12 Diets in 12 Months: A Chronic Dieter Looks At 40
Every new year begins in the same way—choosing the diet that will ultimately fail. In 2018, this was "the soup diet." Everything I ate for one month was pureed like baby food. By February, I lost 26 pounds on this odd diet before going back to my old habits. I knew the soup diet was not a lifelong plan, but I thought it might kickstart something greater. In truth, I've completed (and failed to complete) dozens of kickstart diets and none of them have included a continuation plan.
In early March, I realized I was gaining back the weight I'd lost on the soup diet and thought, "I can do anything successfully for about a month." It's as though someone hands me a challenging book and I can read several pages, but won't finish a chapter, and certainly not the entire book.
I'm a consumer psychologist by trade, so instead of brushing the soup diet off as another failure, I decided to take note of how my brain works.
- When progress slows down, I have lower autonomous motivation. I lose mostly water weight in Weeks 1 and 2, then the pounds fall off more gradually. Despite assurance that this is "healthy", the thrill is gone.
- Perhaps paradoxically given my first point, progress seems sufficient in some respects. Clothes are fitting better and I'm feeling better, so this seems like a good stopping point based on short-term goals.
- I crave variety. Restrictive diets like low-carb bore me after a while. The things I can't have become even more tempting like forbidden fruit (though definitely never fruit).
- Once a diet ends, I immediately start gaining. See the chart below which shows my weight fluctuations since 2013. Look how steep the valleys are. Some are worse than they look but delaying a weigh-in for several months makes the upslope seem flatter.
- Dieting is private and no one will know I failed. Usually only one or two people even know I've been trying to lose weight. There is very little external accountability.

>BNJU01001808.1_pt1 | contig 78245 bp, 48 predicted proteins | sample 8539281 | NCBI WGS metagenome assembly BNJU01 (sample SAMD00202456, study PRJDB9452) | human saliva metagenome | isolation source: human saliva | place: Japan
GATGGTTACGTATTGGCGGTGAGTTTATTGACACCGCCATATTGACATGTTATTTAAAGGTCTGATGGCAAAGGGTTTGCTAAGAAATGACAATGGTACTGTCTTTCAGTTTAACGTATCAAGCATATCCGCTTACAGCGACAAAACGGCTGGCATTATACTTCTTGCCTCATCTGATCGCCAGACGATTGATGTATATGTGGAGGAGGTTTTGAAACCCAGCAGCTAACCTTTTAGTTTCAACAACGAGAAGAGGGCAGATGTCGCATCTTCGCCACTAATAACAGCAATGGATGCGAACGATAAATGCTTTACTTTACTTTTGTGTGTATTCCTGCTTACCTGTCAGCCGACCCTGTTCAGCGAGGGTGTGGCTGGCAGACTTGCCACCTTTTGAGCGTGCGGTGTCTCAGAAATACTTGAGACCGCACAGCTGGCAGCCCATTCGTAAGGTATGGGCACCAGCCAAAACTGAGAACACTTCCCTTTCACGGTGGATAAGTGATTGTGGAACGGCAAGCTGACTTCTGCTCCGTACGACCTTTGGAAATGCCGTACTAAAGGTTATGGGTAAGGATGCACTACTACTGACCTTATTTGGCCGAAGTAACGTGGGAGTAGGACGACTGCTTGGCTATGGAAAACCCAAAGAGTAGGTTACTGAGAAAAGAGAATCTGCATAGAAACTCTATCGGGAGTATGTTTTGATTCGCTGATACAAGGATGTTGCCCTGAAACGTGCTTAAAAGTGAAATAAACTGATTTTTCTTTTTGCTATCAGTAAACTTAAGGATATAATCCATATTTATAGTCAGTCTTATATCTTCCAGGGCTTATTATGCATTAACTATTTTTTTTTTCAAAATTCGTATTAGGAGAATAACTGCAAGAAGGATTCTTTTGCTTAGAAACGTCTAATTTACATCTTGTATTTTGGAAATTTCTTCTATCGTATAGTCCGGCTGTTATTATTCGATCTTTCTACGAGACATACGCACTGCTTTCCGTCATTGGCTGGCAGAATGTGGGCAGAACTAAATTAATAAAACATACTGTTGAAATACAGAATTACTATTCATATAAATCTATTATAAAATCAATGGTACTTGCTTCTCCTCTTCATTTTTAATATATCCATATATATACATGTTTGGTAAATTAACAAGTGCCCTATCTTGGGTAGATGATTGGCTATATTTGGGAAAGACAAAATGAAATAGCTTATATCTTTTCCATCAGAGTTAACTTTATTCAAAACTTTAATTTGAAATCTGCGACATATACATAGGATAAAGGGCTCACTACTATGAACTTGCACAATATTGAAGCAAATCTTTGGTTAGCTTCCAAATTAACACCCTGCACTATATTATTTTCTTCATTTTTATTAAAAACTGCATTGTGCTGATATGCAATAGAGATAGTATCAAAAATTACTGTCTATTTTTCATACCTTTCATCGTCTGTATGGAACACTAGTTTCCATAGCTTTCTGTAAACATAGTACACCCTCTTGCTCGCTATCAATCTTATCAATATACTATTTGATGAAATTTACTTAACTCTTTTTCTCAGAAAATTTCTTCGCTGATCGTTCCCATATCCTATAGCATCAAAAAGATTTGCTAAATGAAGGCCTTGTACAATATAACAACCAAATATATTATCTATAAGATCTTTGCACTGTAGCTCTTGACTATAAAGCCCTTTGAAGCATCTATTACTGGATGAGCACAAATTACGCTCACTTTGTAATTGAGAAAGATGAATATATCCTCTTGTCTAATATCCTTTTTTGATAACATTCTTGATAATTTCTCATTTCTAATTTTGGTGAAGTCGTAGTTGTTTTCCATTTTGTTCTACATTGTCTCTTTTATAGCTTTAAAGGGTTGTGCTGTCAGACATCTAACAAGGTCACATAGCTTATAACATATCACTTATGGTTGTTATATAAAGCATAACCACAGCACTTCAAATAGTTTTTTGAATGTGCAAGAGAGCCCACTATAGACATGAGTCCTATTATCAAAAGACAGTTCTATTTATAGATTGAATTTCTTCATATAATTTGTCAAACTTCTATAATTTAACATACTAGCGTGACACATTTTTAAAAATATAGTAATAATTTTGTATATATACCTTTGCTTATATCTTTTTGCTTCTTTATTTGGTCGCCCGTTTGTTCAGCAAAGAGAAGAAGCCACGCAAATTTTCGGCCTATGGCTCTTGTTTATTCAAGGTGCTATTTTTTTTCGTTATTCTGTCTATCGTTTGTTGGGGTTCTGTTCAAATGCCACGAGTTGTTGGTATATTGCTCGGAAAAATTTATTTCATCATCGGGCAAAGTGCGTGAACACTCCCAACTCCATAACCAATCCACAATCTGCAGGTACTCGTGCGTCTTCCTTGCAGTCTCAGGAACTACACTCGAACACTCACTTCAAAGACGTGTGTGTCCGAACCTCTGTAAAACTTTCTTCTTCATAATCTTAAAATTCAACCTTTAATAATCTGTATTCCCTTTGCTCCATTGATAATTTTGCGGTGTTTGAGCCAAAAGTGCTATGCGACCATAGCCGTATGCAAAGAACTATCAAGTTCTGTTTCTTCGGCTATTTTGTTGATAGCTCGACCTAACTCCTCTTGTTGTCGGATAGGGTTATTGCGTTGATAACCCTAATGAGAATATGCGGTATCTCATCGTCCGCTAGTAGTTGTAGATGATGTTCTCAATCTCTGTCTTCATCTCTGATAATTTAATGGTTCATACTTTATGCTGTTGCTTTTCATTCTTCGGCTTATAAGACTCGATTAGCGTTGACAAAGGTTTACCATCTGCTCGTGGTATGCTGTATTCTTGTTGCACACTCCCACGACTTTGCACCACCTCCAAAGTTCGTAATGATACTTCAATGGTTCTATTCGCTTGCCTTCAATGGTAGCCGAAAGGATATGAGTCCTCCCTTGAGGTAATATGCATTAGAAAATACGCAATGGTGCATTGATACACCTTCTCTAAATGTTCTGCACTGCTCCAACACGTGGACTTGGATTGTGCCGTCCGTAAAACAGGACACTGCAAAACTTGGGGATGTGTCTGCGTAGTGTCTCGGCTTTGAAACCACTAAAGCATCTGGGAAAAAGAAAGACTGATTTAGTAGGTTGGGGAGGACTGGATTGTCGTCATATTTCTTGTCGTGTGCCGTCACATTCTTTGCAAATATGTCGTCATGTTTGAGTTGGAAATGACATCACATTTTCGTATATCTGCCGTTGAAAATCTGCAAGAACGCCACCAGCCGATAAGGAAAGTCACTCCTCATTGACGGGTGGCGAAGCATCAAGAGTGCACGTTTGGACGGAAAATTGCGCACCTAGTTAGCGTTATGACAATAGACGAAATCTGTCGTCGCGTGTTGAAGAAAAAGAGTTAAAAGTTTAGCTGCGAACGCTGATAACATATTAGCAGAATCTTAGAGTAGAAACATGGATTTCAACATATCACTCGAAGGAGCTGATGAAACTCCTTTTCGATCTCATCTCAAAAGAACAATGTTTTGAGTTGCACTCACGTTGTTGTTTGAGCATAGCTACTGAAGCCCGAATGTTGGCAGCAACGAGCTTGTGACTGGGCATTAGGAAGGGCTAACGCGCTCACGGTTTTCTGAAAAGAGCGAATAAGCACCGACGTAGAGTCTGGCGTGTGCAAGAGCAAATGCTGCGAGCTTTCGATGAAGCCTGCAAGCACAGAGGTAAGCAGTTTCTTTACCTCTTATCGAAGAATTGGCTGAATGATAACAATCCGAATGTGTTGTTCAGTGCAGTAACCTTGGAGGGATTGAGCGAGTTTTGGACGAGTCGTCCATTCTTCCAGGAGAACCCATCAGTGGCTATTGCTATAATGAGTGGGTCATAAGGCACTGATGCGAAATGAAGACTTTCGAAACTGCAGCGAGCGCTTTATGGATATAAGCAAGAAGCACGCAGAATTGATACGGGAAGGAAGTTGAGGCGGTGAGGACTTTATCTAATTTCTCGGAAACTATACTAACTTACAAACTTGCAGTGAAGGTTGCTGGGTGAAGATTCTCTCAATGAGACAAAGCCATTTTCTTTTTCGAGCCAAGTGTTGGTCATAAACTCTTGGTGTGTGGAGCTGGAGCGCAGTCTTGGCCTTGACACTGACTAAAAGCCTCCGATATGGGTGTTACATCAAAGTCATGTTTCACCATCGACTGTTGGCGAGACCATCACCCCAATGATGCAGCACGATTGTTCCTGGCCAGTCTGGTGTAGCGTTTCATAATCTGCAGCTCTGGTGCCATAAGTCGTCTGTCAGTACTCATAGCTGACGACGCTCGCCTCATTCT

- I eat poorly when I am gloomy, angry, bored, rejected, stressed, or annoyed. Re-engineering the way I respond to all of these moods is a tall order.
Enter my 12 diets in 12 months plan. I hoped to attack several of the commonly recurring problems above with a strange approach that has drawn criticism. I understand the criticism and probably agree with much of it, but I am not a conventional patient. I cannot simply do what I know is best in the domain of eating self-control.
To address problems 1-4 (progress slow-down, sufficient short-term progress, lack of variety, and immediate gains), this plan introduces a mix of short-term and long-term goals. Remember that I can do anything for one month.
If at the beginning of each month, I start something new, I should increase my likelihood of continuing. I will be excited about a new variety of foods, a new plan to learn and adopt. I will recognize that I've made no progress yet toward the new month's goal, but at the same time, I've notched another month toward the ultimate goal. There's no stopping now. Instead or regaining the weight lost in one month, I move on to the next month. I hope, over the 12 different diets, to also discover the best style for maintaining my weight at the end of the year.
To address point 5 of dieting privately, I have made this plan public here and on my LinkedIn profile (weekly updates) and my Instagram profile (daily updates). This adds external motivation but also replaces the rewards that come from unhealthy eating and satiety with social celebration via likes and comments.
The last issue of having poor eating behaviors triggered by so many different cues, many of them common moods, poses a bigger problem. How do I stick to something when any transgression can set me off the path? I am encouraged by my Whole 30 (month 1) experience in New Orleans. On day 2 of a conference, I ate some baked ham which I knew contained sugar and then I ate gumbo. I continued to eat foods that violated the diet for two days. This is usually a death sentence for any diet of mine. Instead, I was honest about what I did on my daily Instagram feed, and I got back on track the day I returned home. I think it was the social accountability that reined me in this time.
The Power of Habit is a worthwhile read and discusses habit loops that involve cues, routines, and rewards. Effective change, the author proposes, requires keeping the cues and rewards the same but replacing the routine. For me, the complex cues involving a range of moods lead to routines of binge eating. I think, for now, I've replaced the routine with engaging on social media. I have access at all times via my phone. This could be an ultimately unhealthy routine in its own right, but the eating issues are more pressing for my health. The rewards of social media provide catharsis and release which seem to overlap with what I got out of poor eating.
Combining the soup diet which started a few days before January 1, the subsequent gains, and the loss from Whole 30, I am down 38 pounds since Christmas. Twenty of those pounds come from my first month of my 12 in 12 plan. I am just starting Weight Watchers, and I already overate carbs a bit on day one. Every diet is going to pose challenges, but I know I can finish one more month.